Roy Hodgson will have a lot on his mind in the next few weeks, so THL makes things easier by picking a 23-man England squad for Euro 2012 for him. And does so without reference to the “Woy”, “Euwos” or “Yuwup”.
For the first time since Gordon Banks, in Manchester City’s Joe Hart, England has a truly world-class goalkeeper. Comfortable with the media and without the baggage of others, or any real challenge to his supremacy as England’s Number One, Hart could also be a serious candidate for the captaincy. In May 2011 Ben Foster quit the international scene due to ongoing injury problems, but let’s face it – he could do a job, and as his current club manager at West Brom, Roy Hodgson knows it and has his number. For a third option, Roy could do a lot worse than Paul Robinson. He took a while to rebuild confidence after his infamous air-kick against Croatia in 2006, but has since re-established himself as one of the Premier League’s most assured stoppers. And he’s had to be behind Blackburn’s back four. But if Foster and Robinson decide they would rather swap the subs bench for a sun-lounger then the tournament could be an opportunity for Derby’s Frank Fielding to gain more exposure to the England set up.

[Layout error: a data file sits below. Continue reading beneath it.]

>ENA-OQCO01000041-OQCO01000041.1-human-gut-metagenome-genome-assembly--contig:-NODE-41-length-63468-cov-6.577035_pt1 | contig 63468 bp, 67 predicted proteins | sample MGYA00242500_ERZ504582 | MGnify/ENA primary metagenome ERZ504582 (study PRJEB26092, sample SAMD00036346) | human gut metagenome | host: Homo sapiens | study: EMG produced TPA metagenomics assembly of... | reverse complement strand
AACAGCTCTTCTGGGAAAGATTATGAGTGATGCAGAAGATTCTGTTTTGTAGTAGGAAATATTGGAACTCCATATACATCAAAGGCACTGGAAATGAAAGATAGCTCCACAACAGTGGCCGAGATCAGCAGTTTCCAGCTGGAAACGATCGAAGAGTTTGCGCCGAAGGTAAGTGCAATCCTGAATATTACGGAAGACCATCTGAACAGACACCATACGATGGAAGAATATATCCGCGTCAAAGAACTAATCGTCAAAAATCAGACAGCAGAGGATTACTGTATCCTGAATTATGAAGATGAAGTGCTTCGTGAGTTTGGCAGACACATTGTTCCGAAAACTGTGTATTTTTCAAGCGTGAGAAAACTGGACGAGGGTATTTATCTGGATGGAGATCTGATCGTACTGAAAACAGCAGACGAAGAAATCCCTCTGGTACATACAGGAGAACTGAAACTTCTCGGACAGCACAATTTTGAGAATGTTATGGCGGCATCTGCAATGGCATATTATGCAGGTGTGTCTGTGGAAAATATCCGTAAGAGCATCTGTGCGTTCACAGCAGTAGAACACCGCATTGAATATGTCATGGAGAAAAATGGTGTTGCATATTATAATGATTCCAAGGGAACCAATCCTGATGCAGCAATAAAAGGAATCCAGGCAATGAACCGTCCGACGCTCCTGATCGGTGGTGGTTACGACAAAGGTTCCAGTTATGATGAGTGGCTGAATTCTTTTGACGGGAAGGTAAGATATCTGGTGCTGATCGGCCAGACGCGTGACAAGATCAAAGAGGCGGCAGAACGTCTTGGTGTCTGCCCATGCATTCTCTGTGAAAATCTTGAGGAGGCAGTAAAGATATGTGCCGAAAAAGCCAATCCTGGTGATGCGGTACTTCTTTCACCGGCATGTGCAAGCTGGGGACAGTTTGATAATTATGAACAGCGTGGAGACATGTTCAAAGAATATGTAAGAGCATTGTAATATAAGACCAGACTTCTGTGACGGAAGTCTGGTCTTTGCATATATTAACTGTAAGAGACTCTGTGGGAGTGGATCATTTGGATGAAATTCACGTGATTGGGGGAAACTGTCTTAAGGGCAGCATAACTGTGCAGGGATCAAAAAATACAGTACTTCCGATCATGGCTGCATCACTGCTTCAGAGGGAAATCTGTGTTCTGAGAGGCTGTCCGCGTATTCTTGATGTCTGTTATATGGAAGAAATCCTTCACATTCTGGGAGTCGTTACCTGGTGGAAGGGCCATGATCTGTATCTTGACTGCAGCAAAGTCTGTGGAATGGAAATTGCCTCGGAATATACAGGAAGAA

When it comes to right backs, despite a late surge from Everton’s Tony Hibbert (no, seriously!) and good seasons for Norwich’s Kyle Naughton and Newcastle’s Danny Simpson, it’s a straight three horse race between Glen Johnson, Micah Richards and Kyle Walker. Although Fabio Capello clearly didn’t fancy him, Micah Richards has to be on the plane. Pundits have said he doesn’t have the “footballing brain” and relies too much on his pace and power to get him out of trouble, but then pundits also said “you don’t win anything with kids” and didn’t know who Hatem Ben Arfa was despite being a French international. With six assists this season from right back Richards is a genuine attacking threat and a tough tackler that the likes of Ribery, Robben and Nani will not relish a 50/50 with. A tough call, but the second right back spot goes to Kyle Walker. After a successful loan spell at Aston Villa the season, the surging right-back has had a brilliant first full season in the Premier League, winning the award of PFA Young Player of the Year, and being part of one of the best Tottenham for a generation. Given the chance, he could establish himself at right back for years to come. Why not Glen Johnson, you ask? Yes, he has 35 caps, but in most of those he’s proved himself to be unconvincing too many times, and a poor league season at Liverpool has not helped his case.